The Decorous Silence of George F. Will
What got Mirengoff going was Will's pronouncement that Donald Trump is the worst president in the history of the Republic. Why? Because Trump endorsed a “credibly accused child molester,” Roy Moore, for Senate. As Mirengoff quite rightly pointed out, whatever you may think of the admittedly execrable Roy Moore, the idea of judging a presidency by a single senatorial endorsement is absurd. (Also, as Mirengoff further noted, if endorsing a “credibly accused child molester” makes you the worst president ever, where does that leave Bill Clinton, cigar aficionado, or John F. Kennedy, who sneaked innumerable starlets, prostitutes, and at least one Mafia mistress into the White House?)
As it turned out, what got to me about Will's column was not his silliness about the Moore endorsement. No, what I found myself focusing in on was Will's reference to President Trump's re-tweeting, on November 29, of “a video of a Muslim immigrant in the Netherlands beating a young man holding crutches.” Why did Will object to the re-tweet? Because, as he observed triumphantly, it turned out that the person doing the beating wasn't an immigrant but “was born and raised in the Netherlands.” You see, after President Trump re-tweeted the video, Dutch authorities, purporting to correct him, were quick to identify the perpetrator as “a Dutch national.”
Fine. So, as it happens, was Mohammed Bouyeri, the savage who butchered Theo van Gogh on an Amsterdam street in 2004. The note Bouyeri stuck to van Gogh's body with a knife quoted extensively from the Koran and also read in part: “Islam will conquer by the blood of the martyrs. It will spread its light to every corner of this Earth and it will, if necessary, drive evil to its dark hole by the sword.” At his trial, Bouyeri made a point of telling van Gogh's mother that he had no sympathy for her, as she was nothing but an infidel.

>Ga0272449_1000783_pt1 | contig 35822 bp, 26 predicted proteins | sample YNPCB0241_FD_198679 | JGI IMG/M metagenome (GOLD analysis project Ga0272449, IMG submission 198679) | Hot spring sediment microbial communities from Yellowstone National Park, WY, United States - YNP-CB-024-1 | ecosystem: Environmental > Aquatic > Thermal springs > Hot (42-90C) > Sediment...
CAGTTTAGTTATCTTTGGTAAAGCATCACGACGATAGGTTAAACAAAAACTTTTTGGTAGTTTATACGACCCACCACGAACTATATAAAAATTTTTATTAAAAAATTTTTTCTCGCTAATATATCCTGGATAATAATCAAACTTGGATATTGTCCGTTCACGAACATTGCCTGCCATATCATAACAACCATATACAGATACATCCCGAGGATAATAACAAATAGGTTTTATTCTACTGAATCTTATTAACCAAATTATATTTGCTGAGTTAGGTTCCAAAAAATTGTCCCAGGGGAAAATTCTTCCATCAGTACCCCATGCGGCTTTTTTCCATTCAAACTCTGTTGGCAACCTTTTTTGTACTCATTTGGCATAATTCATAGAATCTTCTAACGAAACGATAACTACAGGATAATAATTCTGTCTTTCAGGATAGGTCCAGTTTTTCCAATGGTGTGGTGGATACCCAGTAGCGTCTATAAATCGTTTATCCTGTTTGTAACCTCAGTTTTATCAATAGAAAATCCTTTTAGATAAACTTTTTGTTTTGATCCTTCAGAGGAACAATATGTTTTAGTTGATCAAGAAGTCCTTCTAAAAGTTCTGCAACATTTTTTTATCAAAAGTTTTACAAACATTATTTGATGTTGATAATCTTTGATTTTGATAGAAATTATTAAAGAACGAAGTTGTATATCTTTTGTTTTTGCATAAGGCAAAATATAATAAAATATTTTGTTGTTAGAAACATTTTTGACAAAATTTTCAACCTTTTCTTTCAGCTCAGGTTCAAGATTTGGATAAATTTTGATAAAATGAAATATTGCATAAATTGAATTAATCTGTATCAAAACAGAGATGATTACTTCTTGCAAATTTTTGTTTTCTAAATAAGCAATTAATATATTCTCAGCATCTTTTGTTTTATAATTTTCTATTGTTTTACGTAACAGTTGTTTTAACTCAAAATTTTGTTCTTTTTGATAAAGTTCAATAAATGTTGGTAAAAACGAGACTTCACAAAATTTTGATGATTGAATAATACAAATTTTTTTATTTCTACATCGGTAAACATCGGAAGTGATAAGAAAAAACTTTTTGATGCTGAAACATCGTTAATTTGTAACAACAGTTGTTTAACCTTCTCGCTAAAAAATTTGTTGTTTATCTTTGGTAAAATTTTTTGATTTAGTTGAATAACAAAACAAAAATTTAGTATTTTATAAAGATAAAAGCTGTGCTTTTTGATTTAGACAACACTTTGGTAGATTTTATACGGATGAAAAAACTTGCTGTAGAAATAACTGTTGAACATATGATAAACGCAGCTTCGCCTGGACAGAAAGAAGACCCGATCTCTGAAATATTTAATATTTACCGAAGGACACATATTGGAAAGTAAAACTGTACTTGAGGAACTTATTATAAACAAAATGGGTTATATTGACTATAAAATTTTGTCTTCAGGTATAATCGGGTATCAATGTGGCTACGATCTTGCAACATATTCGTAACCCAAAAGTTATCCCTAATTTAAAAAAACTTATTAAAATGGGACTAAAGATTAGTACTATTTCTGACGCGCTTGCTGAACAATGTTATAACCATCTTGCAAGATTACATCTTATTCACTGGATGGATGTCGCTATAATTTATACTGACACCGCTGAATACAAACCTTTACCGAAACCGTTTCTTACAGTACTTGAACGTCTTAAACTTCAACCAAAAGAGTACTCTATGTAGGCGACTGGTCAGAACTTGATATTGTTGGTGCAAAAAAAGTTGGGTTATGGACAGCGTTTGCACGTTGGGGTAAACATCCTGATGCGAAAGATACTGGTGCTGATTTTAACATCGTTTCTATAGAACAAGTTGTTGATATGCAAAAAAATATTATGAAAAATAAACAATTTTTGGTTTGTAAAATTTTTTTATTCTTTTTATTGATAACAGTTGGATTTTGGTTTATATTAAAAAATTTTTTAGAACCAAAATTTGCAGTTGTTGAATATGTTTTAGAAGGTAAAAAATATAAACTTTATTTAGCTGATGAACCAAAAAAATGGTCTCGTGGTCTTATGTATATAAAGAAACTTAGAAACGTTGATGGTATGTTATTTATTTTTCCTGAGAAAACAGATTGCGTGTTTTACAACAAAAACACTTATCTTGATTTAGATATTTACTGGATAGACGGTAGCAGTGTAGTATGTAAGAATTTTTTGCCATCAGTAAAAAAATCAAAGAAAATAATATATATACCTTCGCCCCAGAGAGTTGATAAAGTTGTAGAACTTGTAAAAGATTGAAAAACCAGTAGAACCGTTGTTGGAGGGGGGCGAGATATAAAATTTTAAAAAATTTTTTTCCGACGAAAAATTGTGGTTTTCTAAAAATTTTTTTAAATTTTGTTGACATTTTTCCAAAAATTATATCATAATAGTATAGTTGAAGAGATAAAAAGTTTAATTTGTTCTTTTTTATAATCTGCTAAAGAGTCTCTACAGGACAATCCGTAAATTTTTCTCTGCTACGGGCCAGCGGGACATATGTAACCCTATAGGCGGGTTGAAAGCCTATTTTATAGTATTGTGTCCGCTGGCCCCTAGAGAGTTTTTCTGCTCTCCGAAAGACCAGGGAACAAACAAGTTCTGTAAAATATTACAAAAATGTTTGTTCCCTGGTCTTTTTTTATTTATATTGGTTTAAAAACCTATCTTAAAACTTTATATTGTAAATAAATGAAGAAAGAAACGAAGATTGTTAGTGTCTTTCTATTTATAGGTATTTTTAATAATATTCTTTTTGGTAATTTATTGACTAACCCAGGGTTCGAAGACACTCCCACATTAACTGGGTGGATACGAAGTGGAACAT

Whether Bouyeri was born in the Netherlands or brought to the country by his Moroccan parents made no difference. What made the difference was his religion: Islam. Will is smart enough to know this. But he's also a leading member of the polite-conservative brigade, the tea-cozy crowd, which finds anything remotely approaching a forthright discussion of the Islamization of the West downright vulgar.
(I've searched all of Will's columns for the last year -- which saw, among many other terrorist events, the May bombing outside the Ariana Grande concert in Manchester, the London Bridge episode in June, the August van attack in Barcelona, and the Halloween truck incident in New York City -- but none of those columns is chiefly or even largely devoted to Islam or jihad. Yes, in June of last year, he wrote a column, “In Britain, Anti-Semitism Endures,” in which he mentioned a couple of Jew-hating Muslim leaders, but he seemed exceedingly careful not to come off as pointing a finger at Islam.)